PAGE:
End of the Republic

The American Republic is in decline. The decline is self-inflicted, a sort of suicide by choice. Why are people deciding to follow the "Road to Serfdom" over the "Road to Freedom"?

Location: Chesapeake Beach, MARYLAND, United States

Saturday, November 13, 2004

On the electoral college

Americans paid a lot of attention to the electoral process after the 2000 election and during the build up to Mr. Bush's victory two weeks ago. The general ignorace about the system should offer us a wake up call. People have been duped into believing that this country is a democracy. I think that many were shocked to hear that the results of the popular vote did not matter in 2000 - it was only the electoral college vote that counted.

While there was great outrage (especially on behalf of the statists-collectivists), there was little discussion about the electoral college process itself. I was surprised to find last week that few Americans knew about the origins of the electoral college system, why such a system was favored over direct elections, or even how the members of the electoral college are picked and who they are.

When people went to the polls on November 2 they were not actually voting for Kerry or Bush. They were actually choosing which elector will be sent to their state capitals the Monday following the second Wednesday in December (leaving time enough for a Gore-Bush recount). Their votes are sealed and sent to the Vice-President who opens them before Congress on January 6.

Each state has the same number of electors as it does representatives in both houses of Congress. As a result, each state will have 3 electors at a minimum (two based on its constitutional allotment of senators and at least one based on population). Presently, the electoral college (like both houses of Congress) has 538 members (535 for the states and 3 awarded to Washington DC).

Why would our founding fathers choose this system over a that of a direct democracy? To be fair, some of their reasons are out-dated. For instance, they were worried that citizens around the country would not have access to sufficient information about all the candidates. Travel and communication were slow in the late 1700's and there was concern that people would only vote for their "regional" or "local" candidates. If that occured, no Presidential candidate would have had a majority sufficient enough to have run the country. They feared that frequent challanges would destroy the system. The founding fathers thought it best to have a few people with access to all the information required represent the interests of their state. At the time, the Electoral College was insurance that the President would have a wider geographic appeal.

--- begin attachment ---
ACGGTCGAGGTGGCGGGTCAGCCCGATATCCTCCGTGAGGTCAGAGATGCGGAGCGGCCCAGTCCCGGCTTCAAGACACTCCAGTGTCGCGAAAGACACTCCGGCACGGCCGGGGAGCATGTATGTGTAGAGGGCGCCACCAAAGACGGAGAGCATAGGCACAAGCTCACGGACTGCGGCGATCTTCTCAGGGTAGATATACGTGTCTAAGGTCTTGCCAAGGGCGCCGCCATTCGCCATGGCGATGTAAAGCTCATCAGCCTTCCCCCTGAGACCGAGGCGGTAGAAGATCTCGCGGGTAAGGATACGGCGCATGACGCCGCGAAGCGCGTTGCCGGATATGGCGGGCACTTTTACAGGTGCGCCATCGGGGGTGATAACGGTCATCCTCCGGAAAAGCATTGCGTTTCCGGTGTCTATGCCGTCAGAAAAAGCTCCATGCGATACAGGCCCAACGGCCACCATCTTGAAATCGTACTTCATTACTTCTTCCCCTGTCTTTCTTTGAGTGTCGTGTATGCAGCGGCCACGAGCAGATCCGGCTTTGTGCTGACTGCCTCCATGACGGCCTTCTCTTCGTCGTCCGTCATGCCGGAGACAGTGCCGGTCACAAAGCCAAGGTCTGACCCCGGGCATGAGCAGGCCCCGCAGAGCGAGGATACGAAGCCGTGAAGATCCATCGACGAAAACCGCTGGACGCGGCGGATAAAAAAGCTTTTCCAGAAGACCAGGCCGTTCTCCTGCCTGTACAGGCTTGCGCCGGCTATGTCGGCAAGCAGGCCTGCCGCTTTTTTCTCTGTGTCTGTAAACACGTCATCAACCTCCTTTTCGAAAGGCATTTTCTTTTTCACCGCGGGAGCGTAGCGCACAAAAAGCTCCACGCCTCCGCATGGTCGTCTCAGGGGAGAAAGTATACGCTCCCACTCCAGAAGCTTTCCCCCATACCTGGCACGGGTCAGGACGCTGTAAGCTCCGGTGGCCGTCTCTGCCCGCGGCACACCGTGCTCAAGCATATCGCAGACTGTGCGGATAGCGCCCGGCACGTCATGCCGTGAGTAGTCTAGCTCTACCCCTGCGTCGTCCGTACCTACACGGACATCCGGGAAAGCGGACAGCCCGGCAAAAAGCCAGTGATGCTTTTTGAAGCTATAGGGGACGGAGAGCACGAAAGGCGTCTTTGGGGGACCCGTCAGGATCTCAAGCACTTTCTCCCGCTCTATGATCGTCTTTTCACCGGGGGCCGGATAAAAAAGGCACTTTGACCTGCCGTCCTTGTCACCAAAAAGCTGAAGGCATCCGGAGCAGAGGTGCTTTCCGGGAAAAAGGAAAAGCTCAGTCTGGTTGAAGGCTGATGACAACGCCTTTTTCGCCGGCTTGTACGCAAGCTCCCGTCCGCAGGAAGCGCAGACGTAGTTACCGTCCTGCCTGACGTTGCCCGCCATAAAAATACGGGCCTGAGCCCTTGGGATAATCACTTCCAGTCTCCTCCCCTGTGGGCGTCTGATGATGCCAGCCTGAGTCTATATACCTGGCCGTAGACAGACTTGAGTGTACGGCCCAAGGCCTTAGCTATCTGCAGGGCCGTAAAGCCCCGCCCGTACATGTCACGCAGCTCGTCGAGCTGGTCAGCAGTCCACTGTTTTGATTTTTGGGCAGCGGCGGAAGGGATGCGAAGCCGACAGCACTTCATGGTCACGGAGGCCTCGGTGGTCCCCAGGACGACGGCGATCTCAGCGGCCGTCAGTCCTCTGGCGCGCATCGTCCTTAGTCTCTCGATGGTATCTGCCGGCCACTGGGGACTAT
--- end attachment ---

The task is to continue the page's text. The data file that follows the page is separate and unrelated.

Technology has brought this country together. We now travel all over and communicate with people on opposite coasts. The parties put their best candidates forward to discuss the issues and we can all watch the "debates". The Electoral College is no longer needed to deal with "geographic isolationism".

However, the Presidential election should not be turned into a "winner-takes-all" election just yet. The Electoral College still serves an essential function - its primary purpose. Our founding fathers were able to grasp the concept that a numerical majority can just as easily create tyrrany as a single dictator. For instance, a majority could vote to enslave a minority group. The majority in Athens put Socrates to death (so much for the right to life!). The majority of the German Parliament gave power to Hitler. The majority of the voting citizens in Washington Grove decided that they did not want to respect the 1st Amendment.

What were the battle-ground states in the 2004 election? Florida, Ohio, Iowa, New Mexico, New Hampshire... Some of them were populous and some were not. Why did the politicians spend little time fighting for the votes in the most populous states like California, New York, or Texas? Under a direct, winner-takes-all election - the candidates would only focus their attention on states like California, New York, and Texas. Florida, Pennsylvania, and Ohio would get some attention as well - but Iowa, New Mexico, Hawaii, New Hampshire, and Missouri would be ignored - as would any other small state. The issues concerning the citizens of Manhattan, Malibu, and West Palm Beach would become paramount. The issues of the people in Des Moines, Concord, or Kansas City would become overlooked.

Of course, the majority cannot be ignored (a candidate required the majority to win - in most cases). Their issues are heard and discussed and debated in the national events. The Electoral College acts to ensure that other voices are heard as well.

J. Thyme Matz


Anonymous Anonymous said...

On a related topic of electoral reform, what are your thoughts on alternate voting such as Instant Runoff?

November 13, 2004 at 11:22 PM  
Anonymous Anonymous said...

On a related topic of electoral reform, what are your thoughts on alternate voting methods such as Instant Runoff?

November 13, 2004 at 11:22 PM  

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